Buprenorphine (BUP) is approved for the treatment of opioid addiction. The current dosing regimen of BUP in pregnant women is based on recommendations designed for non-pregnant adults, but physiological changes during pregnancy may alter BUP exposure and efficacy.
As described in a British Journal of Clinical Pharmacology study, researchers—led by McGowan Institute for Regenerative Medicine affiliated faculty member Raman Venkataramanan, PhD—have developed a physiologically based pharmacokinetic model that predicts changes in BUP exposure at different stages of pregnancy. The model predicted a decrease in BUP exposure during pregnancy and demonstrated the need for an increase in dose or dosing frequency to maintain efficacy throughout pregnancy. This must be followed by a reduction in dose of buprenorphine after delivery.
“Modeling can help make predictions when it is difficult to get actual data in a patient population such as pregnant women with opiate addiction. Our predictions in fact agree with our clinical observations in a small number of patients published earlier. Lack of recognition of the impact of pregnancy on how the body handles drugs can cause therapeutic failure and may explain the high withdrawal rate of subjects on methadone / buprenorphine maintenance therapy for opioid addiction,” said senior author Dr. Venkataramanan, Professor of Pharmaceutical Sciences and Pathology at the University of Pittsburgh. In addition, he is the Director of the Clinical Pharmacokinetics Laboratory and the Associate Director of Therapeutic Drug Monitoring and Toxicology. Dr. Venkataramanan is also a Member of the Thomas E. Starzl Transplant Institute and the Magee Women’s Research Institute and a Professor in the University of Pittsburgh Cancer Institute and Pitt’s Department of Pharmacy and Therapeutics.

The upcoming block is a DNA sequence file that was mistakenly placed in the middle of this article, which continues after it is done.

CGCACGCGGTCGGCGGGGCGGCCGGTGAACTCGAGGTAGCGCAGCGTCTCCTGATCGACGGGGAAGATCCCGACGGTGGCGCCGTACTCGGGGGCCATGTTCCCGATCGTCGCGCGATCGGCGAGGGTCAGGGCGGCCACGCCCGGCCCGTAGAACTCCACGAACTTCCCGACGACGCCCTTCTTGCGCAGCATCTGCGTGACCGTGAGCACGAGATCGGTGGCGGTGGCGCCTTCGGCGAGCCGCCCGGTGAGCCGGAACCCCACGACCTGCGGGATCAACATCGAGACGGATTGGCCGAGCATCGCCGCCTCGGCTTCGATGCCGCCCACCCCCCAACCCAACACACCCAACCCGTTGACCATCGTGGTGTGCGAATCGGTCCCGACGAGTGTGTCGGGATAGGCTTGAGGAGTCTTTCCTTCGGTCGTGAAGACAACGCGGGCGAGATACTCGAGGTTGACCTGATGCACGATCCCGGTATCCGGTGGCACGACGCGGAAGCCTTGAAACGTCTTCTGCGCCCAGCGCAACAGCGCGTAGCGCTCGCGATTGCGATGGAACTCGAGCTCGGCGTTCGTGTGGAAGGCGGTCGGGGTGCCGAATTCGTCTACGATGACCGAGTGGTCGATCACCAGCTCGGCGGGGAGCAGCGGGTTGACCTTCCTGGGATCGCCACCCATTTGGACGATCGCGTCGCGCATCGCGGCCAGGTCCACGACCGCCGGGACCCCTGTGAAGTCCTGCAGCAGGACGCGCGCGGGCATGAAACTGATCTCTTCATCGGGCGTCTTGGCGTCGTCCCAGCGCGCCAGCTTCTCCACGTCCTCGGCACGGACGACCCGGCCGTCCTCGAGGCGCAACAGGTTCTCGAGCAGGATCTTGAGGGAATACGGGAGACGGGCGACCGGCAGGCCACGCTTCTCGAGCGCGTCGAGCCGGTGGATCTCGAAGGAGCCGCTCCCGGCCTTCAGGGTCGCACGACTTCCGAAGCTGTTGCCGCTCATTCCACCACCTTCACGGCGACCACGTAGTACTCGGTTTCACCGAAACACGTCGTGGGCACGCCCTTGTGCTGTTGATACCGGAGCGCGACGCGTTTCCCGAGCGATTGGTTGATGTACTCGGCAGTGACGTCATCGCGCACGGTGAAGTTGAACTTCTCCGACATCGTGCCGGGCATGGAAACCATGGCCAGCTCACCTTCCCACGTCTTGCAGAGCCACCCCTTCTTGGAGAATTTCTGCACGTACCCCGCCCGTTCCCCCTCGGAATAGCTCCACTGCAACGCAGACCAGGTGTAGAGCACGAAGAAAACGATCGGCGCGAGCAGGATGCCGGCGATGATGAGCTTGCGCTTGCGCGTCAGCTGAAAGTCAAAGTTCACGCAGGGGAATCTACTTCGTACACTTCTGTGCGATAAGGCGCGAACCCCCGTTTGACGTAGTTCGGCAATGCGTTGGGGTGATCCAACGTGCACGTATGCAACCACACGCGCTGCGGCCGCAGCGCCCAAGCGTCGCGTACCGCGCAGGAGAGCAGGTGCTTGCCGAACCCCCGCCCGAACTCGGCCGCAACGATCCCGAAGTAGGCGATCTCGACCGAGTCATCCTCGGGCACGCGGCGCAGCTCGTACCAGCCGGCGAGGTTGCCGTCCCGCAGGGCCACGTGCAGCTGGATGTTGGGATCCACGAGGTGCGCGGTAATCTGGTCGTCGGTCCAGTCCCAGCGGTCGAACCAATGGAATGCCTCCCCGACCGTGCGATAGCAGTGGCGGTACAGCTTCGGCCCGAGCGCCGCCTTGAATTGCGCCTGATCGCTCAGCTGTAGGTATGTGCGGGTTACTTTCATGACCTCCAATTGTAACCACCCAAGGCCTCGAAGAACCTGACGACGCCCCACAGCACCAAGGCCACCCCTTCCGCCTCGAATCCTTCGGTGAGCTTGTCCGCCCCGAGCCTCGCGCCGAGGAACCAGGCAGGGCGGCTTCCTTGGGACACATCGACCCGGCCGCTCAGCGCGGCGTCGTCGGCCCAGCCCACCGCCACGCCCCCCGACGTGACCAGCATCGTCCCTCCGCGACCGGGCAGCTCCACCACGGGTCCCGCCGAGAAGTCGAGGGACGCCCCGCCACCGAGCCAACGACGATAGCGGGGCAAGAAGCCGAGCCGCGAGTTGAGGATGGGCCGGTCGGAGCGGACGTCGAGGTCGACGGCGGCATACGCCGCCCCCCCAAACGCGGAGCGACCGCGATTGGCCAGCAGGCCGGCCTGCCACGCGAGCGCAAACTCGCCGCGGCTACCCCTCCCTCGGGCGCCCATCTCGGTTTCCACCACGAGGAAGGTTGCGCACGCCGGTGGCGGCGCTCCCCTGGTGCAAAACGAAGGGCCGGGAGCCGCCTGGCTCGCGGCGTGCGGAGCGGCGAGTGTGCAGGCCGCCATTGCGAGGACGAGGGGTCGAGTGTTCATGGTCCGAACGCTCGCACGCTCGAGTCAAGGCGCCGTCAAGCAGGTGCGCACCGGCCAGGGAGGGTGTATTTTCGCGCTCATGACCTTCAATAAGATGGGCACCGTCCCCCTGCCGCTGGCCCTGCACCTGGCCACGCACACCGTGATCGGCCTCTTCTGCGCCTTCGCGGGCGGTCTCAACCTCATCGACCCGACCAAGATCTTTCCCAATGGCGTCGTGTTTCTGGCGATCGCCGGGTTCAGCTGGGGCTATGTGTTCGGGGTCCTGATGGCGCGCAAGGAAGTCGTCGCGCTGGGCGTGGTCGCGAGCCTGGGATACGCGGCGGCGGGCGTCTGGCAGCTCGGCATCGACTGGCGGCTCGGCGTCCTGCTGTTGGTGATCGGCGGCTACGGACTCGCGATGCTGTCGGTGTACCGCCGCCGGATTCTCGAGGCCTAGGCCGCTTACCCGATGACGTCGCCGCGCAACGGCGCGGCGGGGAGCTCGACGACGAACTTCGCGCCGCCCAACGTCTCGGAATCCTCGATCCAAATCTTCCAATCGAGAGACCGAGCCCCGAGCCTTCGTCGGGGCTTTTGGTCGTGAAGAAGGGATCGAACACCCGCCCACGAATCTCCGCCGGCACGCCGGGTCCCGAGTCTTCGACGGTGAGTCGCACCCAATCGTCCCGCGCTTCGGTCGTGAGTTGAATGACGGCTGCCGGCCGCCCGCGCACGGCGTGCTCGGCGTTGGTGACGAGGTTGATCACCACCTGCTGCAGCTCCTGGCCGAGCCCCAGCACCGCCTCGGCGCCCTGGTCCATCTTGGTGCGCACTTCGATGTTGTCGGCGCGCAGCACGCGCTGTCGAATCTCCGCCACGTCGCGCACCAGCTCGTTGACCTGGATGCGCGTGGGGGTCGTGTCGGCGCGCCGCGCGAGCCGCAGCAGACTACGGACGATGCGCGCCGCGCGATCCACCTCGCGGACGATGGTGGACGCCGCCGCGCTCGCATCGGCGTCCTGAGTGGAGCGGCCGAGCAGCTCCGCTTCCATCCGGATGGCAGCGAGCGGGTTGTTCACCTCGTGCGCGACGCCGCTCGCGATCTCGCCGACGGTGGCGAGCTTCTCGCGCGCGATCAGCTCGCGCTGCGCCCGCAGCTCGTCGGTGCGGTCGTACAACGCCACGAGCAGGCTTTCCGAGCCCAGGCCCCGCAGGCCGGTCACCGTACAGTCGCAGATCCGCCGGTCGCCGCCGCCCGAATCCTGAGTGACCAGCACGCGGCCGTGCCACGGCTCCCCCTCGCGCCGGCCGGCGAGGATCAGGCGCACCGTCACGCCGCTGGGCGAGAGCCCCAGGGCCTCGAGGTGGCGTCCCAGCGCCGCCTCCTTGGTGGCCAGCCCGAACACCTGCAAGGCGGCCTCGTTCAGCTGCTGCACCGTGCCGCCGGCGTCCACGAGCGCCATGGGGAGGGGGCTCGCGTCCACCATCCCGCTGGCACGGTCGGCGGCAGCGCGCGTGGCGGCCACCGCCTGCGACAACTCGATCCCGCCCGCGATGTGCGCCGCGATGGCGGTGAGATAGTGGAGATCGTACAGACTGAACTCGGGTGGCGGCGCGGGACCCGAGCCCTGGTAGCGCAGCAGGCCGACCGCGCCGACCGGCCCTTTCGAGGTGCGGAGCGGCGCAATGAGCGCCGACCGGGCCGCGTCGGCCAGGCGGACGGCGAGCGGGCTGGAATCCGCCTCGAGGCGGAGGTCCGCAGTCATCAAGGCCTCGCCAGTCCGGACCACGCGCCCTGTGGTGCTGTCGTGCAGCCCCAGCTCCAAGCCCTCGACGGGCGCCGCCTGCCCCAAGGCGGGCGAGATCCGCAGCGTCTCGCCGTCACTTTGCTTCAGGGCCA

Abstract (Gestational changes in buprenorphine exposure: a physiologically based pharmacokinetic analysis. Hongfei Zhang, Hari V. Kalluri, Jaime R. Bastian, Huijun Chen, Ali Alshabi, Steve N. Caritis, Raman Venkataramanan. British Journal of Clinical Pharmacology; on-line 06/05/18).